by Sarah Hedley-Hymers, The Telegraph, February 27, 2019
One of the seven cities that make up the United Arab Emirates (UAE), Sharjah shares a border with Dubai, but has enjoyed nowhere near the same attention as its world-famous neighbour. It is almost unheard of in British households.
But this could be about to change, with the emirate set to deliver a heady dose of art and culture that educated travellers may find hard to ignore in 2019 – despite being an alcohol-free zone.
Sharjah has the same Arabian coastline, climate, cuisine and customs as Dubai – minus the boozy brunches.
Some hotels in the city are even closer to Dubai International Airport than their Dubai counterparts, just 15 minutes from the border, and there’s no shortage of international chains defining the high-rise skyline – Hilton, Sheraton, Ramada and Radisson Blu among them.
Sharjah has its own Ferris wheel, as well as watersport centres, dune-bashing tours, souks, malls and wildlife centres. But facilitating family-friendly, health-conscious holidays in year-round guaranteed sunshine isn’t its only strength. The art scene in Sharjah is booming and gives it an edge.
The cultural hub of the UAE
January saw the first ever Sharjah Film Platform, which opened the emirate’s cultural calendar with talks, workshops and screenings of 140 films from 40 countries.
But this isn't the only event on the calendar for 2019. The art world will once again turn its attention to the region for Sharjah Biennial 14, from March 7 to June 10, followed by the Sharjah Architecture Triennial, a major programme of architecture-focused events in the MENASA region (Middle East, North Africa and South Asia), which will run from November 9, 2019 to February 20, 2020.
“Sharjah is renowned for its commitment to art, culture and local heritage,” says Khalid Jasim Al Midfa, chairman of Sharjah Commerce and Tourism Development Authority (SCTDA). “It’s the best place to experience the secrets of the unique Arabian lifestyle and Islamic culture. Here, tourists can visit more than 20 museums, art galleries and beautifully restored heritage areas.”
Sharjah held the titles of Unesco Cultural Capital of the Arab World in 1998 and Isesco Capital of Islamic Culture in 2014, while Unesco has named it the World Book Capital for 2019, largely due to the annual Sharjah International Book Fair, held in the autumn.
On the right track
Sharjah has its own international airport (though there are currently no direct flights from the UK), three main ports and two enclaves on the east coast of the UAE, providing access to both the Arabian Gulf and Gulf of Oman. A new landmark dual carriageway connects the City of Sharjah and the enclave of Khorfakkan, passing through eight miles of rock tunnels, reducing the current 90-minute journey time between destinations by around a third.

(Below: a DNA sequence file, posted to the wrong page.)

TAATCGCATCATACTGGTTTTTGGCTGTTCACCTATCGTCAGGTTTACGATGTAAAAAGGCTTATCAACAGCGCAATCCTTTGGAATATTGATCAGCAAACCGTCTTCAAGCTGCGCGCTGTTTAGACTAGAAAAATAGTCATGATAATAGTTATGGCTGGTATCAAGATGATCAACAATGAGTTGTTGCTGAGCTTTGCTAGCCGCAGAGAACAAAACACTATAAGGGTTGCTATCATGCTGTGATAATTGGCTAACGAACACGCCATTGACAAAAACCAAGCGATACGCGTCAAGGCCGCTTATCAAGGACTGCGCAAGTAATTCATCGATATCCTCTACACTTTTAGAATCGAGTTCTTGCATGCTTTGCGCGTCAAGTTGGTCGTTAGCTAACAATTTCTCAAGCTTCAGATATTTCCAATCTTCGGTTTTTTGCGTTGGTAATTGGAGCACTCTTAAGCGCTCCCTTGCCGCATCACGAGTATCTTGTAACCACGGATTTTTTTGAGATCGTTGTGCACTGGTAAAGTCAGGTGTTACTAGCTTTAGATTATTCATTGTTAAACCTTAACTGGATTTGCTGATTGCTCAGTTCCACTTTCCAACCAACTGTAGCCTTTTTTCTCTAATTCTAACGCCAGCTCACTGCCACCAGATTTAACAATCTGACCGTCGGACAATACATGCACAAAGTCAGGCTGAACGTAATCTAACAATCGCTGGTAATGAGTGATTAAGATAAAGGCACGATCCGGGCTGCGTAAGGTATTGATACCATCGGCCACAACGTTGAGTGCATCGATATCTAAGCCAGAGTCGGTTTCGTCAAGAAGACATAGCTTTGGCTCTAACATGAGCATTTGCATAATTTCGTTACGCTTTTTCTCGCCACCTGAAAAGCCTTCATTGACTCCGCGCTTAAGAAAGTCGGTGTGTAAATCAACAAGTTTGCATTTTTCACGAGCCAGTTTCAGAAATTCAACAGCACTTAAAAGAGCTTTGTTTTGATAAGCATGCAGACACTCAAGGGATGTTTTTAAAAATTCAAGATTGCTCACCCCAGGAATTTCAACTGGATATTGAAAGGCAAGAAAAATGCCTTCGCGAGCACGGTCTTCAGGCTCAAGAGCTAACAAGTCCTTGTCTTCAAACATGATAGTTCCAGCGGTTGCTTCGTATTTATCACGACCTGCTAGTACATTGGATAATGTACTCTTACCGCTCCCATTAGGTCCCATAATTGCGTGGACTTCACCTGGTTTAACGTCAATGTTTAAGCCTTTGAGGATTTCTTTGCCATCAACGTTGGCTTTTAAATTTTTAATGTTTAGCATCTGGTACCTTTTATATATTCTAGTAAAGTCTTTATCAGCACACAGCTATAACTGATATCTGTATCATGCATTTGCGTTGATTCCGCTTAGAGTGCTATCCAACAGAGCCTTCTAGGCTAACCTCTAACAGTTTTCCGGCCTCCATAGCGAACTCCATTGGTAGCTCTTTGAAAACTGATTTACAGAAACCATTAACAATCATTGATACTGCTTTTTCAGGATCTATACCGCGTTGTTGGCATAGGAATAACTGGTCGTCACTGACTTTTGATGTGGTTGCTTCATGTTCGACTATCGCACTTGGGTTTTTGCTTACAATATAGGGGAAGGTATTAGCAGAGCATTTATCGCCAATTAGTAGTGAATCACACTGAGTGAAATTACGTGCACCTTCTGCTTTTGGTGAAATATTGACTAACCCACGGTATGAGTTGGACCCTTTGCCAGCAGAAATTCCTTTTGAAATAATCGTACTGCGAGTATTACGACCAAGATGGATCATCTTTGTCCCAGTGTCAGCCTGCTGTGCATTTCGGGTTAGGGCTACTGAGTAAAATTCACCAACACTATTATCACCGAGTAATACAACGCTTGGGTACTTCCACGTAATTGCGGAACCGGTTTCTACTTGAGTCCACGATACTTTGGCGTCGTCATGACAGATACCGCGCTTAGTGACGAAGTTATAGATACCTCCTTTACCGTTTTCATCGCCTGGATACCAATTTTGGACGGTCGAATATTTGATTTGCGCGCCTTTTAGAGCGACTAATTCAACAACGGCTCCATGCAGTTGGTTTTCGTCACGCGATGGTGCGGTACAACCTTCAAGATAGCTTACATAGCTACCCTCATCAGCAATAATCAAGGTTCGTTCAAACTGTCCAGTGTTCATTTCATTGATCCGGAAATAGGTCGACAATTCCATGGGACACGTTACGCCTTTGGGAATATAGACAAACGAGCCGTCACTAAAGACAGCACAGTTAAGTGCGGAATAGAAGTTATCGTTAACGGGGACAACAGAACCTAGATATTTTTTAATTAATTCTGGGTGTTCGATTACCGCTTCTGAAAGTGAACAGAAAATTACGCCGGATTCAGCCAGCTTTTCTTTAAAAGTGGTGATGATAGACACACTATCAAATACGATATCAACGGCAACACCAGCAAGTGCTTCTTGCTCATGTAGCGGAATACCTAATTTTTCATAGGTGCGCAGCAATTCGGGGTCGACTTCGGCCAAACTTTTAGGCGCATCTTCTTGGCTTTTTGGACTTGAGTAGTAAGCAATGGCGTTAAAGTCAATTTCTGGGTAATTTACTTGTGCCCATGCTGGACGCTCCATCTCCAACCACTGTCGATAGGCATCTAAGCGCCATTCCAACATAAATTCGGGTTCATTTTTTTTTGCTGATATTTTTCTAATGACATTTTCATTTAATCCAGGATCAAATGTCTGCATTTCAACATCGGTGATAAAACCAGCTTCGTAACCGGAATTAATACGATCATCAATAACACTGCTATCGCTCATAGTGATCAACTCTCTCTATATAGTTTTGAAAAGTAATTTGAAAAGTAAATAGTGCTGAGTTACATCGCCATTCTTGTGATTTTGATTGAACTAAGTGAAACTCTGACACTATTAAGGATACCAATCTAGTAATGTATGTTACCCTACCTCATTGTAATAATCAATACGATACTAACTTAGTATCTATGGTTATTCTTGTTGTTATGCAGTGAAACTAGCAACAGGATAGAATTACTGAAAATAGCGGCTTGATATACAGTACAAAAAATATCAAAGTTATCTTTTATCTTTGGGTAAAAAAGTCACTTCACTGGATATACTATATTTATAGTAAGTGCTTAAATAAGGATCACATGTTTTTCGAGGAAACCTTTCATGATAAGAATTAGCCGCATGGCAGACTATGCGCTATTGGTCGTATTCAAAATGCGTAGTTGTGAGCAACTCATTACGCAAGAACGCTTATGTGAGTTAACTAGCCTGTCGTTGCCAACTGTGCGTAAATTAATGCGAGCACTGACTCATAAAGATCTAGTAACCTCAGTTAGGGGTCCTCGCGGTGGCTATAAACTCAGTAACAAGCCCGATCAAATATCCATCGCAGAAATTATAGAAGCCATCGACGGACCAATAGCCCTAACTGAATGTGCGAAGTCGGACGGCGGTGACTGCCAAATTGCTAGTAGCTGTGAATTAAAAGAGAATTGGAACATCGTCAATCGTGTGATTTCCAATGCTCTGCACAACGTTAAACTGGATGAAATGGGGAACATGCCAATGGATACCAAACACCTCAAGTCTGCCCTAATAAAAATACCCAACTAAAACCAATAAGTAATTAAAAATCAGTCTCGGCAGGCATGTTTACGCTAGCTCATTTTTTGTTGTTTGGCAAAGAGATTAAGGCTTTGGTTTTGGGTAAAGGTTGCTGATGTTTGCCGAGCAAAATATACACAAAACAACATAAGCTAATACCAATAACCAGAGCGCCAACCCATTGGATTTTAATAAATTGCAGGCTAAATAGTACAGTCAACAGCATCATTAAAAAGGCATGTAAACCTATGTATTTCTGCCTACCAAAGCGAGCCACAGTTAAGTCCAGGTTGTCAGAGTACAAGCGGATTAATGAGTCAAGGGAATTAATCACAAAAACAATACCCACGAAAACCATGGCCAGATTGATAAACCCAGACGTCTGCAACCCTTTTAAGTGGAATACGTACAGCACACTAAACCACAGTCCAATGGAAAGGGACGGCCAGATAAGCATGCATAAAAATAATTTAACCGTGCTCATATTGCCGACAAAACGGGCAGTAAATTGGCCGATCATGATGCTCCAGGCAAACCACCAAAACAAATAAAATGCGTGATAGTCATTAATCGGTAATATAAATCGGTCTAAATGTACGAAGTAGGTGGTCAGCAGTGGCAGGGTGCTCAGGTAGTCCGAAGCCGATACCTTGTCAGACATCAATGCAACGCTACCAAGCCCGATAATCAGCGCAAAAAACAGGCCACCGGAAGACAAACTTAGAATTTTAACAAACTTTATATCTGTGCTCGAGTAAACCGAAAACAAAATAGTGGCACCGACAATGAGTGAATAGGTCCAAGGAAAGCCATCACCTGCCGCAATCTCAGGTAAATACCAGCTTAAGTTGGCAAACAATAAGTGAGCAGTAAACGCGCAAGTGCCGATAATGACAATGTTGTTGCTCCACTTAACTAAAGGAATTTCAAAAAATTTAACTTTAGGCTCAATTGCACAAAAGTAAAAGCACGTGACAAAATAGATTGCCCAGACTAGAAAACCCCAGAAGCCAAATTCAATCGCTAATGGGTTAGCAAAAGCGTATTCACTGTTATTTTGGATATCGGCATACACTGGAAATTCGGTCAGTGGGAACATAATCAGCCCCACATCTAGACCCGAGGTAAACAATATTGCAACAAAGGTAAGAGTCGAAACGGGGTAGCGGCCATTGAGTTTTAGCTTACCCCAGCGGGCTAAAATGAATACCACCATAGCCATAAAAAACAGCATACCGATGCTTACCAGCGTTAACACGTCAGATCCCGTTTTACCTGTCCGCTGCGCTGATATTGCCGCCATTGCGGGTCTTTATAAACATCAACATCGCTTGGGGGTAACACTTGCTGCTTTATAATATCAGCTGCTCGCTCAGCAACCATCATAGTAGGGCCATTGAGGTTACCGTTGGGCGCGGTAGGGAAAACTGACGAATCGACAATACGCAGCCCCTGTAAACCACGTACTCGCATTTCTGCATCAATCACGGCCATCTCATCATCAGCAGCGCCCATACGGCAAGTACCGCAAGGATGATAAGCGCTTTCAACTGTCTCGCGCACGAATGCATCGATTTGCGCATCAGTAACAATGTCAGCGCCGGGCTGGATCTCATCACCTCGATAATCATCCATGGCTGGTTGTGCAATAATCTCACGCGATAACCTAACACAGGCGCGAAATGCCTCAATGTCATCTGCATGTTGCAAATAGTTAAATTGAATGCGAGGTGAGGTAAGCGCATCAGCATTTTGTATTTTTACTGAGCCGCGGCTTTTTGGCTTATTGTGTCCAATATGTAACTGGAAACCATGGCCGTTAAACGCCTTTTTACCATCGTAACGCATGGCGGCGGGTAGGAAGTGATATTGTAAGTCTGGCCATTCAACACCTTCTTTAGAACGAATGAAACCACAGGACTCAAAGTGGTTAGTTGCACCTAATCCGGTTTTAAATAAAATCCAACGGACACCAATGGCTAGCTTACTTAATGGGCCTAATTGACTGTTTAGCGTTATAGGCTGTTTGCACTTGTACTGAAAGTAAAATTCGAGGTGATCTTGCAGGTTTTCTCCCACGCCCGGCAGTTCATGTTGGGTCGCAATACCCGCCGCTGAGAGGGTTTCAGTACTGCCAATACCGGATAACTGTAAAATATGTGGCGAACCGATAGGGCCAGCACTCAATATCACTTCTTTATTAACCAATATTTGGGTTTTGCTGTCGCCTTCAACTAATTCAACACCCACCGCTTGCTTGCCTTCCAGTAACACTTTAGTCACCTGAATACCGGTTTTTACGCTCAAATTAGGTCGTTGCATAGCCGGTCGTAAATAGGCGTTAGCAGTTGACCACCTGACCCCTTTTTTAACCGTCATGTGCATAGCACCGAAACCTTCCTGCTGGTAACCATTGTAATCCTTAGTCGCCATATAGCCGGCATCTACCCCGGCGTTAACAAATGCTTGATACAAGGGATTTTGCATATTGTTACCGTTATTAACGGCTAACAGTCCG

“The link will encourage the use of Khorfakkan port, bypassing the Straits of Hormuz, and allow visitors to more easily access the stunning national treasures of the east coast,” says Jasim Al Midfa.
Where to stay
The four-star Four Points by Sheraton, Sharjah and five-star Al Bait Sharjah are among the hotels to have recently opened their doors in the emirate, with many more to come. The latter, located in the Heart of Sharjah cultural centre, features a collection of four heritage houses containing 53 guest rooms, with doubles from £620 per night.
The Heart of Sharjah highlights the city’s “quintessential charm through the restoration of heritage homes once owned by influential Emirati families that had a significant impact on [the city’s] history,” explains Patrick Moukarzel, general manager of Al Bait Sharjah.
Helicopter transfers can be arranged, but the property is only a 20-minute drive from Dubai International, while it takes 25 minutes from Sharjah International. The hotel also offers a spa, an outdoor pool, a fitness centre, an ice cream parlour, a café and two restaurants.
General Hotel Management, the firm behind luxury hospitality brand The Chedi, manages Al Bait Sharjah and has already seen success in the region with The Chedi Muscat in Oman. Building on its achievements, the company now plans to open The Chedi Khorfakkan in 2020.
The 225-key Four Points by Sheraton, Sharjah offers far more affordable accommodation at £69 a night, with complimentary shuttles to downtown Dubai. Facilities include an open-air pool, a separate kids’ pool, a 24-hour gym with sauna and steam room, and four food outlets catering to both families and corporate travellers.
“The increase in trade shows at Expo Centre Sharjah is bringing in more corporate travellers,” says Dany Dagher, complex general manager of the Four Points, “additionally, Four Points, an internationally known brand with a strong loyalty programme, will drive more customers to the destination.”
A promising future
Sharjah’s hotel occupancy rates were at 70 per cent for 2017. In that period, Visit Sharjah (SCTDA) reports that the emirate welcomed 1.7 million guests to 102 hotels and hotel apartments, generating £143 million in revenue, up from £137.7 million in 2016. Almost half of all visitors came from China, while the total number of European tourists climbed by 36 per cent, but the largest increase came in the number of Russian tourists, totalling 266,000, following the move to allow visa on arrival entry to the UAE.
Dubai – host city of the 2020 World Expo – is on track to net 20 million visitors next year, making it the most visited place on earth. This bodes well for the UAE as a whole, with the possibility that a percentage of holidaymakers will choose to stay at or visit neighbouring Sharjah, which has set its sights on hosting 10 million visitors by 2021.
But what the emirate is really hoping is that Sharjah moves out of the shadows of its behemoth neighbour and becomes an attractive destination in its own right.